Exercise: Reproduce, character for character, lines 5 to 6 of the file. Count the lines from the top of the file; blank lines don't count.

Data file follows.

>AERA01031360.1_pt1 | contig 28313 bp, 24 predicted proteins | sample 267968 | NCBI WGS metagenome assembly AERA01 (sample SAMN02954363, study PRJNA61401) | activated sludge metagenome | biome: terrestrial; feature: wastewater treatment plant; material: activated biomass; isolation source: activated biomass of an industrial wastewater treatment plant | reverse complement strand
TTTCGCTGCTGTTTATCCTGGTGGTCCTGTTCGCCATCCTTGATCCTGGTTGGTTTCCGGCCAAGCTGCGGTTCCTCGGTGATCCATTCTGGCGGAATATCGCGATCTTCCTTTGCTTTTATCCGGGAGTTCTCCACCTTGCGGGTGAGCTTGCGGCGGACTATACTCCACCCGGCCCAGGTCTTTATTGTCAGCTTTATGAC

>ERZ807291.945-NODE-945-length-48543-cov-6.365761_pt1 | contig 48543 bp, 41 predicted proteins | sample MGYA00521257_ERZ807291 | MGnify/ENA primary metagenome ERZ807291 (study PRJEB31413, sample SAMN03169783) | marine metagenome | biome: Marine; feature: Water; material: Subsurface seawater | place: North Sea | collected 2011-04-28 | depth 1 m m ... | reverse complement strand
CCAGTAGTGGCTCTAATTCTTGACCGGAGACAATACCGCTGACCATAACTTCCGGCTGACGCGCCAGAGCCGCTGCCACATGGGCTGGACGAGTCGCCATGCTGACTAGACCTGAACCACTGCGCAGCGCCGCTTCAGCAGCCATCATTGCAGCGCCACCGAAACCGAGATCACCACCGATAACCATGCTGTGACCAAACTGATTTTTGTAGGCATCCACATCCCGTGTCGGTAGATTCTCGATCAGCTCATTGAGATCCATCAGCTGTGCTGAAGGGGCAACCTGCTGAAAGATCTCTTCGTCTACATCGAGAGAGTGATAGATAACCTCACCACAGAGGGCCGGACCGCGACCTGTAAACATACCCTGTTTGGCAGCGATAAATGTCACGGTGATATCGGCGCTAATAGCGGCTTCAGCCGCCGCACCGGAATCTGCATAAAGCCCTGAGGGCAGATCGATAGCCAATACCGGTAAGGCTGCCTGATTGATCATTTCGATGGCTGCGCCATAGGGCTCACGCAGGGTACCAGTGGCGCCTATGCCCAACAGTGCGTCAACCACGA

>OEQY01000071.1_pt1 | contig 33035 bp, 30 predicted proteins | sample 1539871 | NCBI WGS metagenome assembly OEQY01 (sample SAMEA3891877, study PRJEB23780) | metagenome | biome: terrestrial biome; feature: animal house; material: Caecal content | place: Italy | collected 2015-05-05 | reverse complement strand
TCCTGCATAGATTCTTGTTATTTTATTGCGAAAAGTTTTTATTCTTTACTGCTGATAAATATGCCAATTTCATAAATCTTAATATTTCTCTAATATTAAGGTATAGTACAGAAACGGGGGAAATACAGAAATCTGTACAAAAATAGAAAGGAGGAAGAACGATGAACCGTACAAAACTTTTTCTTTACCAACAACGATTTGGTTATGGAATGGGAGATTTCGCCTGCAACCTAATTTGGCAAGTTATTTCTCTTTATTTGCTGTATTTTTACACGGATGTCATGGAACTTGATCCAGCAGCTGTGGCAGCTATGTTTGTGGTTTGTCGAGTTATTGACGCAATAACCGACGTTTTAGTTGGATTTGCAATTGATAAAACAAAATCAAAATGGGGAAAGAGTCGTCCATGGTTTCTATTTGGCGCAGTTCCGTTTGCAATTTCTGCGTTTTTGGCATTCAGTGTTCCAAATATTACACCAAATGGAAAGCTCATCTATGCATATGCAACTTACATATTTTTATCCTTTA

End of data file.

>OEQY01000071.1_pt1 | contig 33035 bp, 30 predicted proteins | sample 1539871 | NCBI WGS metagenome assembly OEQY01 (sample SAMEA3891877, study PRJEB23780) | metagenome | biome: terrestrial biome; feature: animal house; material: Caecal content | place: Italy | collected 2015-05-05 | reverse complement strand
TCCTGCATAGATTCTTGTTATTTTATTGCGAAAAGTTTTTATTCTTTACTGCTGATAAATATGCCAATTTCATAAATCTTAATATTTCTCTAATATTAAGGTATAGTACAGAAACGGGGGAAATACAGAAATCTGTACAAAAATAGAAAGGAGGAAGAACGATGAACCGTACAAAACTTTTTCTTTACCAACAACGATTTGGTTATGGAATGGGAGATTTCGCCTGCAACCTAATTTGGCAAGTTATTTCTCTTTATTTGCTGTATTTTTACACGGATGTCATGGAACTTGATCCAGCAGCTGTGGCAGCTATGTTTGTGGTTTGTCGAGTTATTGACGCAATAACCGACGTTTTAGTTGGATTTGCAATTGATAAAACAAAATCAAAATGGGGAAAGAGTCGTCCATGGTTTCTATTTGGCGCAGTTCCGTTTGCAATTTCTGCGTTTTTGGCATTCAGTGTTCCAAATATTACACCAAATGGAAAGCTCATCTATGCATATGCAACTTACATATTTTTATCCTTTA